Three representatives from private health insurance exchanges, speaking Thursday as part of a Midwest Business Group on Health education program, asserted that exchanges are hitting the ground running, and the model is well-equipped to help employers meet the health needs employees.
“We went live [Jan. 1] with three employers … representing approximately 100,000 employees and 200,000 lives,” Abigail Neary, senior vice president at Aon Hewitt, said during the MBGH forum dedicated to private exchanges. Employees, she says, are choosing their health coverage much as they’ve always done: “based on whether their doctor is in-network, if their prescriptions are covered, have they had a good experience.”
The current health care system, Neary said, is a Bermuda Triangle into which far too much money and effort gets lost. Between the three points of that triangle (employers, employees and providers), there are holes a private exchange can help fill.
“Today, if you look at this triangle, there’s a disproportionate share of the risk, the volatility and the sustainability of health care being put on the employers and employees,” Neary said. “So we set out to actually design a model that would reduce trend.”
John Vlajkovic, of the Bloom Health Private Exchange, said his organization “was built for one thing and one thing only: it was designed to assist employers who are moving to a defined-contribution strategy in a way that doesn’t negatively impact the workforce.”
Vlajkovic said Bloom currently has more than 150 companies on its platform, and key part of its strategy has been trying to shift the way human resources and benefits managers think about health care administration. The existing model isn’t meeting the need, he said.
“Employers have finite resources. They are making an investment in an employee and they are [currently] making the decision for the employee, saying, ‘Here’s how much money is going into your health care benefit.’ The employee has no say in that process,” Vlajkovic said. “So, what happens if you create a structure where people have greater choice and flexibility and control? Some people are going to recognize a benefit need and buy up their coverage; others are going to say, ‘Nope. I’m a 20-something, I have options on the end of the spectrum I’ve never had before. I’m going to take advantage of those and bring more take-home pay with me.’”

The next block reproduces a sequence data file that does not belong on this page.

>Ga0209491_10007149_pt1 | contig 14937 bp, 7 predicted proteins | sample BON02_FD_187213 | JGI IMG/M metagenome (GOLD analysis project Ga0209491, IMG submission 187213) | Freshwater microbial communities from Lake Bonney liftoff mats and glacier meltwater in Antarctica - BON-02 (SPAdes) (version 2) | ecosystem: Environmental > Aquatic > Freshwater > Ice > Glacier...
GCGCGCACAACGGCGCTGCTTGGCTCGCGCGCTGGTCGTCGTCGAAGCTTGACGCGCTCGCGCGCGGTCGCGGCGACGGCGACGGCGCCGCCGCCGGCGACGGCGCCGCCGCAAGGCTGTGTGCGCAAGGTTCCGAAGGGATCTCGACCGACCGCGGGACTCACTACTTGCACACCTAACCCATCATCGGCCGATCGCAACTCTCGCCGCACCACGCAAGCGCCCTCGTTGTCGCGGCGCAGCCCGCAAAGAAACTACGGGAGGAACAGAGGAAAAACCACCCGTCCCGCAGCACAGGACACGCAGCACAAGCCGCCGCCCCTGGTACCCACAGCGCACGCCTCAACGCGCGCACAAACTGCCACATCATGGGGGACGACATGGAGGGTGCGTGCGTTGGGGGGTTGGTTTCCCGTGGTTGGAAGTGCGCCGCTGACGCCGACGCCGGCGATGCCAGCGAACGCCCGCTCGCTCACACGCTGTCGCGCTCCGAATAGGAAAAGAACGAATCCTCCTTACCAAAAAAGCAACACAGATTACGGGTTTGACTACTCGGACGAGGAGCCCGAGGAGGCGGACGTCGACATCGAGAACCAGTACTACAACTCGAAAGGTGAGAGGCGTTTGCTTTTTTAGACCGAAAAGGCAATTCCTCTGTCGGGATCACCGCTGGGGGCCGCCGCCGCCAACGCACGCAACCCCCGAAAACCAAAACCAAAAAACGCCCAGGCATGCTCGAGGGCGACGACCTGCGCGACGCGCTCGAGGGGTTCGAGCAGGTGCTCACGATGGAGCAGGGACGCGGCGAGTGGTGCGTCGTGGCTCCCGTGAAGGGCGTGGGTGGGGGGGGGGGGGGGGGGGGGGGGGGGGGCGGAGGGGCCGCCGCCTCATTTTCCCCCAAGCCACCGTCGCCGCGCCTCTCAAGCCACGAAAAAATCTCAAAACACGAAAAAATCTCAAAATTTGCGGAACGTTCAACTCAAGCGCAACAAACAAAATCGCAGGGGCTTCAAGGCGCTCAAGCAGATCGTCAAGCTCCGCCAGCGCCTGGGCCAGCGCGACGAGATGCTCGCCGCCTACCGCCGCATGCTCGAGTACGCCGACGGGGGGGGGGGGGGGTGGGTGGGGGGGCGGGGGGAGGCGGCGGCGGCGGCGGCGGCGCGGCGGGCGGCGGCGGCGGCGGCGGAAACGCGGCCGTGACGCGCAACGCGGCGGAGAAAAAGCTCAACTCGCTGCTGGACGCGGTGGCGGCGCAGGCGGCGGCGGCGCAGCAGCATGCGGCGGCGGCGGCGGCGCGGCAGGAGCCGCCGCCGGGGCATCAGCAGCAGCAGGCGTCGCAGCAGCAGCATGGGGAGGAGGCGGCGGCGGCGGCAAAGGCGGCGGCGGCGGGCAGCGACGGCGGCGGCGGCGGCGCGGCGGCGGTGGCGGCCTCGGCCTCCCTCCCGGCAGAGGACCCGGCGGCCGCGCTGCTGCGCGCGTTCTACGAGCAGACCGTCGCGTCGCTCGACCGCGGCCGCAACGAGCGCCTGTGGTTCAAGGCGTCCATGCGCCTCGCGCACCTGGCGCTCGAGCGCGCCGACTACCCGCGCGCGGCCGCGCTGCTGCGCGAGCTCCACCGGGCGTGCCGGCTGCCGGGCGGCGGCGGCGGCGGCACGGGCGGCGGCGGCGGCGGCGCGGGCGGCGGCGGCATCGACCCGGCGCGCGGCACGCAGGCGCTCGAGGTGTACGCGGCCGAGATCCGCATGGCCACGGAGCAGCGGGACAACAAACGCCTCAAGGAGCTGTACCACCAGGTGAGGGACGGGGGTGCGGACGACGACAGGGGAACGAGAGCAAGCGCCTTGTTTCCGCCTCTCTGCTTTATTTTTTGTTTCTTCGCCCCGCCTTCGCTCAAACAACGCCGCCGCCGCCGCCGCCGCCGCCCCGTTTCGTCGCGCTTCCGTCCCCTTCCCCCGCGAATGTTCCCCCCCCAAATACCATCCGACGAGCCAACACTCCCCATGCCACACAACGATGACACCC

He continued: “That’s become a personal consumer decision, not an employer decision. When we look at our book of business, a full two-thirds actually do buy down their coverage. Another 11% will buy up their coverage. That leaves about 23% that stay in or around a plan that’s similar to what they have today. The way I look at that … what we’ve designed today in the defined benefit space meets the needs of about a quarter of the population.”
But Sherri Bockhorst, a principal at Buck Consultants Health Insurance Exchange, warns against letting private exchanges become an overwhelming flood of decisions. Workers can find satisfaction in the new system, she says, if it strikes the same, precise blend of simple and accommodating.
“We believe that the health of your business depends on the health of your employees, and we didn’t feel that just putting a DC amount in and shifting your employees to some other time of product … and giving them a lot of choice, wasn’t necessarily the best thing for employees,” Bockhorst said. “We have employees who don’t understand the difference between ‘co-pay’ and ‘co-insurance,’ so offering five different plans from six different carriers, we don’t think actually helps meet the needs of employees.”
Read more from the MGBH session,“Health Insurance Exchanges and CO-Ops: Public and Private Options,” in EBN inBrief this week.
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